IN 2012, after 244 years in print, Encyclopedia Britannica became online-only. Now a group of German fans of Wikipedia, an online, user-generated encyclopedia, are raising money for a move in the opposite direction. A print version of the English Wikipedia–1,000 bulky volumes and 1,193,014 pages–will be on show at a gathering of Wikipedians later this year. A world tour will probably follow: a global victory lap for the internet’s most impressive crowd-sourced creation.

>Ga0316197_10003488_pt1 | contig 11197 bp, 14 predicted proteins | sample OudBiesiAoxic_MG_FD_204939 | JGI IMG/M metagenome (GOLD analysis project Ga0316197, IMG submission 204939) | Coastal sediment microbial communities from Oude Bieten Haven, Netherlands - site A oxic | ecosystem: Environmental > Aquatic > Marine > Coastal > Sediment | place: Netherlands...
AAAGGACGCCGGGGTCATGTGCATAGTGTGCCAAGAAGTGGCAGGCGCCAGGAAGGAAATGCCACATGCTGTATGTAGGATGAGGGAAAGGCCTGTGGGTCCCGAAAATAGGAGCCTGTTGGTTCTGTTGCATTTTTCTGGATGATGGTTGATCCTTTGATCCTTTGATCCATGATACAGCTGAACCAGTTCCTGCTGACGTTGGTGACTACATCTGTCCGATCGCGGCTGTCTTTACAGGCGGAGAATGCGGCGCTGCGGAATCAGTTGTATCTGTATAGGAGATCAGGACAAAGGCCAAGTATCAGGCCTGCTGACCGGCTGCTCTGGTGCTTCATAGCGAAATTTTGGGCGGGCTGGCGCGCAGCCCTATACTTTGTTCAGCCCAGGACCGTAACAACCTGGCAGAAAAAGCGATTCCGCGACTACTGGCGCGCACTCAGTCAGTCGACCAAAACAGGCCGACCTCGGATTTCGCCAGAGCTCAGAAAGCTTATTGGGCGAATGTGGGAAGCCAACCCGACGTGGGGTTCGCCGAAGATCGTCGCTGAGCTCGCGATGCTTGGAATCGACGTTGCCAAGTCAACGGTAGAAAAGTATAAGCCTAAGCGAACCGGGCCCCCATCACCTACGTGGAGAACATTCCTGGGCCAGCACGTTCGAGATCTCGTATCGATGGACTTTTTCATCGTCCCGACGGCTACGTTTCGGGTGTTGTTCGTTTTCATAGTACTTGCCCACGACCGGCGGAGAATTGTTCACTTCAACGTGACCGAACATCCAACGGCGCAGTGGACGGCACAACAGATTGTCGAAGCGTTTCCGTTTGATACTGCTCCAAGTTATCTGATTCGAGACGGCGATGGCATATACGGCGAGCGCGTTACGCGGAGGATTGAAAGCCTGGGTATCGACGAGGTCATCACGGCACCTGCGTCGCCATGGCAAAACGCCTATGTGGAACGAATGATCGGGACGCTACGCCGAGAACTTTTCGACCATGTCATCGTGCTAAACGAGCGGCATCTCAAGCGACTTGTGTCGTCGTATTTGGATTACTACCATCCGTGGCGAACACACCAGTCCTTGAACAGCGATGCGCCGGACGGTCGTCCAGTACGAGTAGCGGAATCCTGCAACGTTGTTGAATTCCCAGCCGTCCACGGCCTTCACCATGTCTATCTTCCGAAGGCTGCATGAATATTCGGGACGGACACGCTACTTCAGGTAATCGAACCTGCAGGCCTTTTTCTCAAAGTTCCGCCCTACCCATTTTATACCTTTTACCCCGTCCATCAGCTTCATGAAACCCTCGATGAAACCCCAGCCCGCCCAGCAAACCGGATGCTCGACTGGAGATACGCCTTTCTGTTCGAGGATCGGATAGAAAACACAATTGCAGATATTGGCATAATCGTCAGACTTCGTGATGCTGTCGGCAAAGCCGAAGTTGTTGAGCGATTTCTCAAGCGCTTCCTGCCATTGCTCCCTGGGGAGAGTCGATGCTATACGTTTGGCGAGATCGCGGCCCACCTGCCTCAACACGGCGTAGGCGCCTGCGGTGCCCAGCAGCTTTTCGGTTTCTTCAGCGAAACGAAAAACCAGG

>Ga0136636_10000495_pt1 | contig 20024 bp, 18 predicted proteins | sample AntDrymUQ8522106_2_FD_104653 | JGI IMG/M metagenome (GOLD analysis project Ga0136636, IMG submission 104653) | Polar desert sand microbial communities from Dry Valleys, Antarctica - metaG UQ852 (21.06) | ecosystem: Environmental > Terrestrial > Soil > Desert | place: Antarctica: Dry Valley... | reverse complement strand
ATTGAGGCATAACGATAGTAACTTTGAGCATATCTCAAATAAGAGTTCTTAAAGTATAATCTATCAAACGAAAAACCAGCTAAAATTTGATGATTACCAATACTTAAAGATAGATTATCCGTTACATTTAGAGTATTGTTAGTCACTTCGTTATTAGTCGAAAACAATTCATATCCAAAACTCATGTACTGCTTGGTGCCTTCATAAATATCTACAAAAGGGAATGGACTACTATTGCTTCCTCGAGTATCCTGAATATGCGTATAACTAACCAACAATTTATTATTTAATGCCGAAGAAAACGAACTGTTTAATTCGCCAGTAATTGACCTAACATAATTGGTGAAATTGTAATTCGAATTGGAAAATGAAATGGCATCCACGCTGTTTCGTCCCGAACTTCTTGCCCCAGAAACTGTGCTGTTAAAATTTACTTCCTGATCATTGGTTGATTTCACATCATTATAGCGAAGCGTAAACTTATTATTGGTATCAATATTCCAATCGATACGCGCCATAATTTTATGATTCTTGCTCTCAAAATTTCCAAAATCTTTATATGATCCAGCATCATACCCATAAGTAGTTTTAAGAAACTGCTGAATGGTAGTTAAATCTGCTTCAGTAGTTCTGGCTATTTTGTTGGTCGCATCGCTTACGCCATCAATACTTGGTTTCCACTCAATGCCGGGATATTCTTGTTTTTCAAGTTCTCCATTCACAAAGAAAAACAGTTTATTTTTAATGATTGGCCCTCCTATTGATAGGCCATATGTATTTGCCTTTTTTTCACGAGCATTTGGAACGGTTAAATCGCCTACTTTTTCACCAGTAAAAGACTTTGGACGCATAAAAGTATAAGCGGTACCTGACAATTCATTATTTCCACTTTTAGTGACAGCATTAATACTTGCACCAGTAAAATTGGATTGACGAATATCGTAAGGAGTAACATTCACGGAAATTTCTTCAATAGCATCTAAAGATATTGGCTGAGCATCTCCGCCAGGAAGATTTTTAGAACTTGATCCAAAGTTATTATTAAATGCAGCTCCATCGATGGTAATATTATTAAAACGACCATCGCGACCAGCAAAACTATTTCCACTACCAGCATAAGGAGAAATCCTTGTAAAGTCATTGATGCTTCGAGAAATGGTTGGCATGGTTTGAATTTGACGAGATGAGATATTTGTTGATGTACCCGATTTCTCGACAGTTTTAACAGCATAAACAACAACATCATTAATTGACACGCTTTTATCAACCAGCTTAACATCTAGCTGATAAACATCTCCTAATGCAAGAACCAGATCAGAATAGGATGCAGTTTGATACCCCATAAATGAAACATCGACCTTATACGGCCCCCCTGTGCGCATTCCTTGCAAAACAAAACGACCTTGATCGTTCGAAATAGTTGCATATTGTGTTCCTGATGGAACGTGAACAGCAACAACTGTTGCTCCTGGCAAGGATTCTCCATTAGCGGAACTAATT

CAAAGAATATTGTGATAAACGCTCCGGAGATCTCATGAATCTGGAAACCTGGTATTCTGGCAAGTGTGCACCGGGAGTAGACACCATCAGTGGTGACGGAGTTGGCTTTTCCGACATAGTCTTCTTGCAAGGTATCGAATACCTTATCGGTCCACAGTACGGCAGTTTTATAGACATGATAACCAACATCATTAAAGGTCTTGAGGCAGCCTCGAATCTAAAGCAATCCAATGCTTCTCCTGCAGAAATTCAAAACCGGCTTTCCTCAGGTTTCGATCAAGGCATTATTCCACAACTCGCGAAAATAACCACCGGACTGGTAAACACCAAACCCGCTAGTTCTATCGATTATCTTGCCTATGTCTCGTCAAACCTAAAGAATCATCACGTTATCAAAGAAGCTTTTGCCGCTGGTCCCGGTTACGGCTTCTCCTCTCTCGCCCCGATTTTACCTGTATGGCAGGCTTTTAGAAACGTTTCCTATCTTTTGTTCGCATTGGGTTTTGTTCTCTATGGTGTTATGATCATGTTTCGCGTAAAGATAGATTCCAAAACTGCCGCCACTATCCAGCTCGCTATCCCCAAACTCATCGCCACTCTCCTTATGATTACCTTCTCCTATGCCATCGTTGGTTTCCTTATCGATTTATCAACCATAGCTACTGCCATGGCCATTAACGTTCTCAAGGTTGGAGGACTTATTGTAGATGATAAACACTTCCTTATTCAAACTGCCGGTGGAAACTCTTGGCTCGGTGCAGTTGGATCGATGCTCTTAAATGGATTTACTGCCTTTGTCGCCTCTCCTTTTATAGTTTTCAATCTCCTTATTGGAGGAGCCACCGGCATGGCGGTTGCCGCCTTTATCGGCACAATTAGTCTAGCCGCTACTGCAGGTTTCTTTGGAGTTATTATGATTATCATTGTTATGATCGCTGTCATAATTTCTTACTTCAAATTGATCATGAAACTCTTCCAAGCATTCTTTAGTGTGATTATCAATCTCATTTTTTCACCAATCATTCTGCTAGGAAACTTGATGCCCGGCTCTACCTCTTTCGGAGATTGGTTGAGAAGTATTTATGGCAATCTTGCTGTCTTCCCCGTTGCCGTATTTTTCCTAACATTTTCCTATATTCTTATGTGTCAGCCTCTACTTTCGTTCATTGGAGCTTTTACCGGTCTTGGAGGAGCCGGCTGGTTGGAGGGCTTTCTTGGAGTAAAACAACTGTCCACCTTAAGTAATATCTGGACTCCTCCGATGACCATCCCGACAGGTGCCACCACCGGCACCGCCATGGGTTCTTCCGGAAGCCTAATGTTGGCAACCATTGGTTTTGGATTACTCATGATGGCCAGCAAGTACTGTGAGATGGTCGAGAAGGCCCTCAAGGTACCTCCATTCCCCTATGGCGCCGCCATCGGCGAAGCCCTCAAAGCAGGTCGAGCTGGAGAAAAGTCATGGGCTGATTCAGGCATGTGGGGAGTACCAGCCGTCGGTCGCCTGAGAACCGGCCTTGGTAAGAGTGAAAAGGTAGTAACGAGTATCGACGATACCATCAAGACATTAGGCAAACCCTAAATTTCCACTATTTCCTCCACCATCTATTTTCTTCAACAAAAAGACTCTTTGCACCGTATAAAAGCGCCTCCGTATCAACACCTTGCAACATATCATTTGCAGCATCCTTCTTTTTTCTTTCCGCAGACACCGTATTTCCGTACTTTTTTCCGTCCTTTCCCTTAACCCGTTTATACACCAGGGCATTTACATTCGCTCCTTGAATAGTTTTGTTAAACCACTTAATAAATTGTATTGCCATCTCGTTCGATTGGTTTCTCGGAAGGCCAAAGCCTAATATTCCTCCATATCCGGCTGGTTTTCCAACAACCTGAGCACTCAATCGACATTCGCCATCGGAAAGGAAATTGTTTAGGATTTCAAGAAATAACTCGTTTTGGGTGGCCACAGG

The books will be instantly out of date; several times a second an article is amended online. But that is not the point. Wikipedia, which was founded in 2001 by Jimmy Wales and Larry Sanger, has a right to show off. With articles on subjects as diverse as Spaghetti code (“a pejorative term for source code”) and SpaghettiOs (“an American brand of canned spaghetti”), it has 1,600 times as many articles as the Encyclopedia Britannica. It is the world’s fifth most popular website, with editions in 287 languages. (The English one is the biggest, with 4.4m articles.) On any given day 15% of all internet users visit it, amounting to 495m readers a month.